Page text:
If you throw one of our talented kids out there with Omark, isn’t that a bit like raising Josh Waitzkin on the street chess scene? As it happens, the real Waitzkin somehow managed to straddle both worlds, but many chess prodigies don’t. They pick up bad habits beating weaker opponents. This is the chess equivalent of the San Jose Sharks. For a good team, they sure seem to hit the showers a lot in the first and second rounds.

    In a way, it’s a credit to Renney that he made it so easy to draw a circle around the sheep he sacrificed. He could have shifted a bunch of players around into risky or sub-optimal roles to find a seat on front of the boat for poor Linus. Ultimately Renney had to respect his own limits. There was no perfect seat assignment, so it ends up becoming a fielder’s choice.

    Perhaps Renney underestimated himself, or really couldn’t juggle more balls, or maybe Krueger is more adept than Renney, or maybe what a difference a year makes.

    Omark is like that situation where your flight is late, but you still have time to make your connection, only your connecting flight gets switched from gate B to gate Z, and you miss your connection trying to run two miles in under ten minutes while fat spouses in loose orbit around their fat luggage straddle-blockade corridor constriction points while distributing with their fat thumbs jumbo mocha frappuccinos to their fat children–all the while completely oblivious to the ball sailing six inches over the fence for the gate Z connecting traffic.

    With so many talented young players entering the system at roughly the same time, we just had too many flights switching from one gate to another in a distant terminal. Part of your brain thinks there must have been a way to make it all work. I mean, good teams don’t have these problems. Precisely. We’re not yet a good team. It’s the price of not-yet-being-a-good-team to lose some talent in the airport gate-assignment shuffle.

    The debate tends toward rancour because no-one who flies believes airports are any better managed than bad hockey teams. The airport gate assignment manager at O’Hare pays well and it’s a cushy job. None of the airlines ever call you up to chew your ass because they had to reroute 100 passengers at extra cost. Well, maybe they do call, but not more than once every ten minutes whenever weather happens anywhere in Europe, Asia, or the continental U.S.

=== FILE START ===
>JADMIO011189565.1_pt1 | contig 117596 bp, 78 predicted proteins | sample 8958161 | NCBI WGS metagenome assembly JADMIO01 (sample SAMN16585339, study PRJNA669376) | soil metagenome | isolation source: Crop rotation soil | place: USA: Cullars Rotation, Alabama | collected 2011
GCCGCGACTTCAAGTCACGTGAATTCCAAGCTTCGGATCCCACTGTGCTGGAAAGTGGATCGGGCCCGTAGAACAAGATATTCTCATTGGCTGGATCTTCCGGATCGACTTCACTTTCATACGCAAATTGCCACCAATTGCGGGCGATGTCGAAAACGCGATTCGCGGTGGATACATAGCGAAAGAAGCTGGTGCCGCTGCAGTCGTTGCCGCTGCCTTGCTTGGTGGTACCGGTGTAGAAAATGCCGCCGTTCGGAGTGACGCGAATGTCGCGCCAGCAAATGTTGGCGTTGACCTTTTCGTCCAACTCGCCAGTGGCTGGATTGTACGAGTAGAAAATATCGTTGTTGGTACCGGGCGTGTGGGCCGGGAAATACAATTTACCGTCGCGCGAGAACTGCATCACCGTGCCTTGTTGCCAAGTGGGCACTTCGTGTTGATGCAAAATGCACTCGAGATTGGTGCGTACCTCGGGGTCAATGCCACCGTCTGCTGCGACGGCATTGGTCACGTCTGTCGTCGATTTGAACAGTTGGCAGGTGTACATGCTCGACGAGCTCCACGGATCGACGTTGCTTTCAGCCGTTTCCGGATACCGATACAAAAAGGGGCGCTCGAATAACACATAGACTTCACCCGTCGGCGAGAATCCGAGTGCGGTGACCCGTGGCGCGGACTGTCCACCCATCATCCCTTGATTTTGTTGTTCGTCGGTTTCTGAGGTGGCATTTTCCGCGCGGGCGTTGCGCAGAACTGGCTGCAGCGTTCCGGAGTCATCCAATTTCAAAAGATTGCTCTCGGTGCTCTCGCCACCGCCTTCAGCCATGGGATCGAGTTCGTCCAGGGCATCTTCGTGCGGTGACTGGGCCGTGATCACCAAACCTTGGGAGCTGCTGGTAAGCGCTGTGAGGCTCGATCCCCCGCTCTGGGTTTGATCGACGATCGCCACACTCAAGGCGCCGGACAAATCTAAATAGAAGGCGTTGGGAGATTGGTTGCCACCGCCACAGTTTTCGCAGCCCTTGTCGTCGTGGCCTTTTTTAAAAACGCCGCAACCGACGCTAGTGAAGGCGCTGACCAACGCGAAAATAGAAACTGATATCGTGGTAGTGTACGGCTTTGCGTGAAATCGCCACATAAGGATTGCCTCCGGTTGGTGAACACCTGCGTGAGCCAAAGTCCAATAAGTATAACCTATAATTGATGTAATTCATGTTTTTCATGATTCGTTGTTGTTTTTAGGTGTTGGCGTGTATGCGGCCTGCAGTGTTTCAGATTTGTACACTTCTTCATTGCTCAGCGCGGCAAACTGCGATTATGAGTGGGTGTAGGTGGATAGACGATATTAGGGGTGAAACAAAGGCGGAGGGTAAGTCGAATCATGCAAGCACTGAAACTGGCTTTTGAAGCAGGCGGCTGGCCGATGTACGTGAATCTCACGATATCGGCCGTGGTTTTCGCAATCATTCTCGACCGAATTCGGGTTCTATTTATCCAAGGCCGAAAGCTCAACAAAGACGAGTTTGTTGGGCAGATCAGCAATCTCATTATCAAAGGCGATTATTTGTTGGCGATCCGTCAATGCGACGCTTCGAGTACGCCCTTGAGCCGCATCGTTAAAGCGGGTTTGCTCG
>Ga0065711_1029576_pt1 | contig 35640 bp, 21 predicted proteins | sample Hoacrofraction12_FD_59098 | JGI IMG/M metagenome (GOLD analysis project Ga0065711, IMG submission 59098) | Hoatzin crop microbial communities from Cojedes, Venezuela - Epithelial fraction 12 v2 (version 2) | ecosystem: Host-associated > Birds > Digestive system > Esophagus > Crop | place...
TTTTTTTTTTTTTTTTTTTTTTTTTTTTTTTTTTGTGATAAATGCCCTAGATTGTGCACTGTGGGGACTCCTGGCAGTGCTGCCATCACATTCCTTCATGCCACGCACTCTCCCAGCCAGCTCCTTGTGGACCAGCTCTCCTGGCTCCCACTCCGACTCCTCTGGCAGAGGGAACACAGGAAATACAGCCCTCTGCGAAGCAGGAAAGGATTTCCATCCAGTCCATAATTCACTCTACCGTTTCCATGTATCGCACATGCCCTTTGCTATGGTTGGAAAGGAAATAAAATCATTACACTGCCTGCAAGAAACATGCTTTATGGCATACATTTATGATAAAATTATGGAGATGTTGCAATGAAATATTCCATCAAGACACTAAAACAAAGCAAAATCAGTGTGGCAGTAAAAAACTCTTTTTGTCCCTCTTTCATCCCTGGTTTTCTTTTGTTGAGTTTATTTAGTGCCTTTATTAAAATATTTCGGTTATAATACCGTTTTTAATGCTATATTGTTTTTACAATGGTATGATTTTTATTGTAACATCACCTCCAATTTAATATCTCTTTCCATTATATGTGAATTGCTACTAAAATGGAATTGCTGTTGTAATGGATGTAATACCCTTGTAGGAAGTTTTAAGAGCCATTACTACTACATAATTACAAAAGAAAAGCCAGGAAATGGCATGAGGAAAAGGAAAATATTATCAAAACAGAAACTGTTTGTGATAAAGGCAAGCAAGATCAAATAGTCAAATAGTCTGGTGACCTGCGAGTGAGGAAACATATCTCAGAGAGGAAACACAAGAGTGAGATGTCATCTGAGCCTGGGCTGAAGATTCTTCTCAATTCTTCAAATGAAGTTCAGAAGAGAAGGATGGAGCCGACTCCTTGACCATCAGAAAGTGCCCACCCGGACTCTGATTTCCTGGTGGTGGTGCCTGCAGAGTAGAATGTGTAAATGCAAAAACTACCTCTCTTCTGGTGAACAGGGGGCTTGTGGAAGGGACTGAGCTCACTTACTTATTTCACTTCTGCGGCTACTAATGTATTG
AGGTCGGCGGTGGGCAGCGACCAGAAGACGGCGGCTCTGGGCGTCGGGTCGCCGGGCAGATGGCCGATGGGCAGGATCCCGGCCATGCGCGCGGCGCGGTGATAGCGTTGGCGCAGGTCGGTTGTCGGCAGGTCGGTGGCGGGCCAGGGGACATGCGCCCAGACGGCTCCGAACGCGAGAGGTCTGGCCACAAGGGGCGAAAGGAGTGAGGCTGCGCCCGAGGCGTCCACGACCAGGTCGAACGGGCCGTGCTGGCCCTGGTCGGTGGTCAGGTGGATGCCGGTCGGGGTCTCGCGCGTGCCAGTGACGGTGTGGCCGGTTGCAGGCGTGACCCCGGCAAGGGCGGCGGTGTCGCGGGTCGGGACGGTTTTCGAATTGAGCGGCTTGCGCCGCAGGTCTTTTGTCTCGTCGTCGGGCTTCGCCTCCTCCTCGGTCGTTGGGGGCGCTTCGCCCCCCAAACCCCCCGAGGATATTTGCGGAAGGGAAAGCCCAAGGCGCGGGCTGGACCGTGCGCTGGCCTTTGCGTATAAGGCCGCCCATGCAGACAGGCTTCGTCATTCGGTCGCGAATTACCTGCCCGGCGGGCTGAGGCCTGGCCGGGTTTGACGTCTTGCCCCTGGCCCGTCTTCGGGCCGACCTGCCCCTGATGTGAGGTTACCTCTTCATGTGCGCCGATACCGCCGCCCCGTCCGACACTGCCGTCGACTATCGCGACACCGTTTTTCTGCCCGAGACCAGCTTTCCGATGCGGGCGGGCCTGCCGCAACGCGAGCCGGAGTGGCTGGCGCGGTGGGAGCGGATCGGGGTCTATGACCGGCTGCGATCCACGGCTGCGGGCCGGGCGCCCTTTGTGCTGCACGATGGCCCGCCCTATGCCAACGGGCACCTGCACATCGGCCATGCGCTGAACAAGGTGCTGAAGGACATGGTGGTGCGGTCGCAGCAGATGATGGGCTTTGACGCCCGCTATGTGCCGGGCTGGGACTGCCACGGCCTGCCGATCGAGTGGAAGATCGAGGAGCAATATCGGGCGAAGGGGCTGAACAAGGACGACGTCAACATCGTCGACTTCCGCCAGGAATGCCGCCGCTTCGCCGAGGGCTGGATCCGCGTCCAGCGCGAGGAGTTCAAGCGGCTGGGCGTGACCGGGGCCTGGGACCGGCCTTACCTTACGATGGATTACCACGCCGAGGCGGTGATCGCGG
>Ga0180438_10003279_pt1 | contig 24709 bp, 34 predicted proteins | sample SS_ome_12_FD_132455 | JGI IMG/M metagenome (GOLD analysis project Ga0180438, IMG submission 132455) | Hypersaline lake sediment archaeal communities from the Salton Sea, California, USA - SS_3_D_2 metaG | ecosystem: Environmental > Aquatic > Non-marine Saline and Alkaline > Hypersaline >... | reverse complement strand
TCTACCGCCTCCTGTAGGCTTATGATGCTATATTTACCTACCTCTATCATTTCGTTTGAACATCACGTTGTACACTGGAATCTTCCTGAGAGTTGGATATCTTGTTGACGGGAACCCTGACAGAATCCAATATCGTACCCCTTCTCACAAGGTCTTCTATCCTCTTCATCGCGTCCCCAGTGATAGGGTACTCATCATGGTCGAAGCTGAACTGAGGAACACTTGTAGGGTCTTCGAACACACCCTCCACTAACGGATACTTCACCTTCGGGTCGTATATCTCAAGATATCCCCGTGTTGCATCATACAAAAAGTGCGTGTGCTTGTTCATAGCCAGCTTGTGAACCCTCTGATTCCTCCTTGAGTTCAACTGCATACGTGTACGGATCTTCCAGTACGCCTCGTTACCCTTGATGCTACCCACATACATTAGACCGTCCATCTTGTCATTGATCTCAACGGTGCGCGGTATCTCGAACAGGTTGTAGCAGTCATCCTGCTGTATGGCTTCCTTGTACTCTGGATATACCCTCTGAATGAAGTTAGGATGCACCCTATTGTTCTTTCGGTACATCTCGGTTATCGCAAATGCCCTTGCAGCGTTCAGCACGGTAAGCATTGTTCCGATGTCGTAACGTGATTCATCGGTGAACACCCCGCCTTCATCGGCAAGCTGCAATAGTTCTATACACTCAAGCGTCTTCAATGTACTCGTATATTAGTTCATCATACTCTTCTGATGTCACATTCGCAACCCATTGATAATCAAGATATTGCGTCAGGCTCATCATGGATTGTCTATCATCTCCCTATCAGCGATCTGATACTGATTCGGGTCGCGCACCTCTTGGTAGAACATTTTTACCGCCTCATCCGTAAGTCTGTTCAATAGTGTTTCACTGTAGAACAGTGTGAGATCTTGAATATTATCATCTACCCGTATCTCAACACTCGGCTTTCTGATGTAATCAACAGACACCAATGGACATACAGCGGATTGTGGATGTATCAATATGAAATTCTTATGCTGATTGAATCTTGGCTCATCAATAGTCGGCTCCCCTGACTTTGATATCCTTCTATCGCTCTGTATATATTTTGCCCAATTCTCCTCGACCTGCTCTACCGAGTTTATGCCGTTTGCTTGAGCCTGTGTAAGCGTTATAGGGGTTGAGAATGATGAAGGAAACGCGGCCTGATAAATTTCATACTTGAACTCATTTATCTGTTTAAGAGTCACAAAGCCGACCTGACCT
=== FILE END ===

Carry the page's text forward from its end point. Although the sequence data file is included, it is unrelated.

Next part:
63. Cactus says:

    justDOit,

    Whether or not MPS was demoted is immaterial to whether Omark had decent linemates. He did. Moreover, even if you think that he should’ve had better linemates, the only alternatives are guys like RNH, Gagner and Hall, if Omark is already playing with the Horcoffs of the world. I don’t think anyone here is crazy enough to suggest that they should’ve bumped Hemsky down the lineup so Omark could have better linemates. Potter’s Corsi may have been 3rd on a bad team among defencemen, but Omark’s was 11th among forwards on the same team – barely above Darcy Hordichuk.

    If you want to argue in favour of Omark’s 2011-12 season you will lose every single time. There’s basically nothing redeeming there between the poor results and the injury. As I said in my initial post, some of that is bad luck, but Omark showed nothing to change that either. The best an Omark-booster can do is (as LT does) highligh the successes of 2010-11 and say on the basis of that he deserves another chance. As sensible as that is, however, I don’t believe this team has room for him and it seems no other NHL team wants to trade for him either. In other words, through bad timing, bad luck and a poor recent performance he’s missed his chance. It’s not management’s fault that Eberle and Yakupov are better top 6 options.

  64. Lowetide says:

    Cactus: I don’t really disagree with any of what you’re saying. I do believe Renney should have been held accountable for the handling of Paajarvi and Lander, but Omark’s case is unique in that:

    1. He wa injured for much of the season, so there was little chance for a re-set
    2. There were better AND younger options for the position.

    I still maintain Sam Pollock would have found a way to turn him into a tradeable asset.

  65. Cactus says:

    Lowetide:
    Cactus: I don’t really disagree with any of what you’re saying. I do believe Renney should have been held accountable for the handling of Paajarvi and Lander, but Omark’s case is unique in that:

    1. He wa injured for much of the season, so there was little chance for a re-set
    2. There were better AND younger options for the position.

    I still maintain Sam Pollock would have found a way to turn him into a tradeable asset.

    I’m 100% with you on Renney’s handling of Lander and Paajarvi. I still can’t understand how Lander continued to get minutes even after Magnus was sent down. How did that make sense to anyone?

  66. Bruce McCurdy says:

    Speaking of apples and pineapples, Omark’s primary linemates up front were Belanger and Smyth. Petrell’s were Lander and Eager.